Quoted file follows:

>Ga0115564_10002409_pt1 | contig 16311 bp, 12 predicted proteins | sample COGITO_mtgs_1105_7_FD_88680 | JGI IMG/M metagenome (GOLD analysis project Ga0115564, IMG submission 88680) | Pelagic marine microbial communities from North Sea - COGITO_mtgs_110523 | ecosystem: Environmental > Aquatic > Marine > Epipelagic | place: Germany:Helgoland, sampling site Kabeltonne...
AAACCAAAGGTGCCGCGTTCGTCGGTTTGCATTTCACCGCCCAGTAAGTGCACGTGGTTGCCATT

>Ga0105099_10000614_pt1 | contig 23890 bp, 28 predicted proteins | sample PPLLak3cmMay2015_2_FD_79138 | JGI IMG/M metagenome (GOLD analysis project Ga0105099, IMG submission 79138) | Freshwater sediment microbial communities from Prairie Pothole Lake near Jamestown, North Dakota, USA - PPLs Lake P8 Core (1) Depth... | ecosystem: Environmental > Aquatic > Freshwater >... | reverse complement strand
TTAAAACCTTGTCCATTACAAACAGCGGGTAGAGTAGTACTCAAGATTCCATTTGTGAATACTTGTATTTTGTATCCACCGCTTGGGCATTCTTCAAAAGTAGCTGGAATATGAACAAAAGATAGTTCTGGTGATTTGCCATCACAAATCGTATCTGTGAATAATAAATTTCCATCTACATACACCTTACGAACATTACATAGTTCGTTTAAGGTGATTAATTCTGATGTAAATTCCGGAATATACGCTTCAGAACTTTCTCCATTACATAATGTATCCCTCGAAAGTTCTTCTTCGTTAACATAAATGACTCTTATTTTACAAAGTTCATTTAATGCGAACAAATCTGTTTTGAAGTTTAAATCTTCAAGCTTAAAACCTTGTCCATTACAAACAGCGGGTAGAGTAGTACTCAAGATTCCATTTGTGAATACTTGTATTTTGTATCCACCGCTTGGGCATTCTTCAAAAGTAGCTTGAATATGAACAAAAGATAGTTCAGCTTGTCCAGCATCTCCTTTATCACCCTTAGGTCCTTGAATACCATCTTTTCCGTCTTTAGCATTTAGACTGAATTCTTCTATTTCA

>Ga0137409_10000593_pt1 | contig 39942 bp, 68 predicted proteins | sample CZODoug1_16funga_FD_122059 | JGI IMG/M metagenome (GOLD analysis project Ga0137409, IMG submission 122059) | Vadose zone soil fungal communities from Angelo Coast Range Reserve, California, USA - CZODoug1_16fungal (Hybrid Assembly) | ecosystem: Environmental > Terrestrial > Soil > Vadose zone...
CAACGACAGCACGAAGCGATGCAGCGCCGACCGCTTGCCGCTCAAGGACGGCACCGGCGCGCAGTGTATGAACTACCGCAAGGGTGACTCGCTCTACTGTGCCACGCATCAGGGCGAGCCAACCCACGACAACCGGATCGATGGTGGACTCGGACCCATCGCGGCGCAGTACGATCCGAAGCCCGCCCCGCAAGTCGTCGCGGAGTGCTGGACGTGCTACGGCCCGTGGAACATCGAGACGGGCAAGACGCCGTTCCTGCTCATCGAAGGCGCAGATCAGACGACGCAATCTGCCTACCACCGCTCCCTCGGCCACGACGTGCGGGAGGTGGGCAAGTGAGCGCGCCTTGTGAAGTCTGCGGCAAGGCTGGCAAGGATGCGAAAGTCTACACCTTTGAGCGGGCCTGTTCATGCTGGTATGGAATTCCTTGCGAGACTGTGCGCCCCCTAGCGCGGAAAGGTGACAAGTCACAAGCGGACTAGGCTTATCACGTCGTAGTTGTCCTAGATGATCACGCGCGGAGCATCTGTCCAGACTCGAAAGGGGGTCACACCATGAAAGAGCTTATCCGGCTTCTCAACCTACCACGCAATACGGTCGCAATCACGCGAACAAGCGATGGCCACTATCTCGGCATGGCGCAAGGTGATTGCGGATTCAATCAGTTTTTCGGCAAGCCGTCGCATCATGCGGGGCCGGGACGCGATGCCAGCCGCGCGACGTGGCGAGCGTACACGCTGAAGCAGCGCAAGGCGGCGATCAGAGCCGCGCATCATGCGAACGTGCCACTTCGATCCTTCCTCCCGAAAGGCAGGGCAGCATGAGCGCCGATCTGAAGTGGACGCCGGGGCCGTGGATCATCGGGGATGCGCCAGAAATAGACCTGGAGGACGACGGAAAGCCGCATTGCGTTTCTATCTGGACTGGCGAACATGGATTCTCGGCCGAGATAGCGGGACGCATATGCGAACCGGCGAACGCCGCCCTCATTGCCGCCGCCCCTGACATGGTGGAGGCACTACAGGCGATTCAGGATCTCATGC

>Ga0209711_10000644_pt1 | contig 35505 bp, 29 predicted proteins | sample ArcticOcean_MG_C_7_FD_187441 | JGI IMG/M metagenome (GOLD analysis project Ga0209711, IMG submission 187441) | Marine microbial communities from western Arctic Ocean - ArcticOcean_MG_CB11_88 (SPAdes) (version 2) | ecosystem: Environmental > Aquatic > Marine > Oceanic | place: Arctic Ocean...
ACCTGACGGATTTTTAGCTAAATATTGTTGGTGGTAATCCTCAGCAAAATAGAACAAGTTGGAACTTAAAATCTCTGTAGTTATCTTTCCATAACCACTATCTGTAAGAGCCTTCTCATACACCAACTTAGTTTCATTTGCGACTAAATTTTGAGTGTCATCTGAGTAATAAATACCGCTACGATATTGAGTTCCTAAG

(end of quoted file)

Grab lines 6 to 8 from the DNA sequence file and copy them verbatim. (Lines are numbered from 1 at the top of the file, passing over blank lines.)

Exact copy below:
CAACGACAGCACGAAGCGATGCAGCGCCGACCGCTTGCCGCTCAAGGACGGCACCGGCGCGCAGTGTATGAACTACCGCAAGGGTGACTCGCTCTACTGTGCCACGCATCAGGGCGAGCCAACCCACGACAACCGGATCGATGGTGGACTCGGACCCATCGCGGCGCAGTACGATCCGAAGCCCGCCCCGCAAGTCGTCGCGGAGTGCTGGACGTGCTACGGCCCGTGGAACATCGAGACGGGCAAGACGCCGTTCCTGCTCATCGAAGGCGCAGATCAGACGACGCAATCTGCCTACCACCGCTCCCTCGGCCACGACGTGCGGGAGGTGGGCAAGTGAGCGCGCCTTGTGAAGTCTGCGGCAAGGCTGGCAAGGATGCGAAAGTCTACACCTTTGAGCGGGCCTGTTCATGCTGGTATGGAATTCCTTGCGAGACTGTGCGCCCCCTAGCGCGGAAAGGTGACAAGTCACAAGCGGACTAGGCTTATCACGTCGTAGTTGTCCTAGATGATCACGCGCGGAGCATCTGTCCAGACTCGAAAGGGGGTCACACCATGAAAGAGCTTATCCGGCTTCTCAACCTACCACGCAATACGGTCGCAATCACGCGAACAAGCGATGGCCACTATCTCGGCATGGCGCAAGGTGATTGCGGATTCAATCAGTTTTTCGGCAAGCCGTCGCATCATGCGGGGCCGGGACGCGATGCCAGCCGCGCGACGTGGCGAGCGTACACGCTGAAGCAGCGCAAGGCGGCGATCAGAGCCGCGCATCATGCGAACGTGCCACTTCGATCCTTCCTCCCGAAAGGCAGGGCAGCATGAGCGCCGATCTGAAGTGGACGCCGGGGCCGTGGATCATCGGGGATGCGCCAGAAATAGACCTGGAGGACGACGGAAAGCCGCATTGCGTTTCTATCTGGACTGGCGAACATGGATTCTCGGCCGAGATAGCGGGACGCATATGCGAACCGGCGAACGCCGCCCTCATTGCCGCCGCCCCTGACATGGTGGAGGCACTACAGGCGATTCAGGATCTCATGC

>Ga0209711_10000644_pt1 | contig 35505 bp, 29 predicted proteins | sample ArcticOcean_MG_C_7_FD_187441 | JGI IMG/M metagenome (GOLD analysis project Ga0209711, IMG submission 187441) | Marine microbial communities from western Arctic Ocean - ArcticOcean_MG_CB11_88 (SPAdes) (version 2) | ecosystem: Environmental > Aquatic > Marine > Oceanic | place: Arctic Ocean...
ACCTGACGGATTTTTAGCTAAATATTGTTGGTGGTAATCCTCAGCAAAATAGAACAAGTTGGAACTTAAAATCTCTGTAGTTATCTTTCCATAACCACTATCTGTAAGAGCCTTCTCATACACCAACTTAGTTTCATTTGCGACTAAATTTTGAGTGTCATCTGAGTAATAAATACCGCTACGATATTGAGTTCCTAAG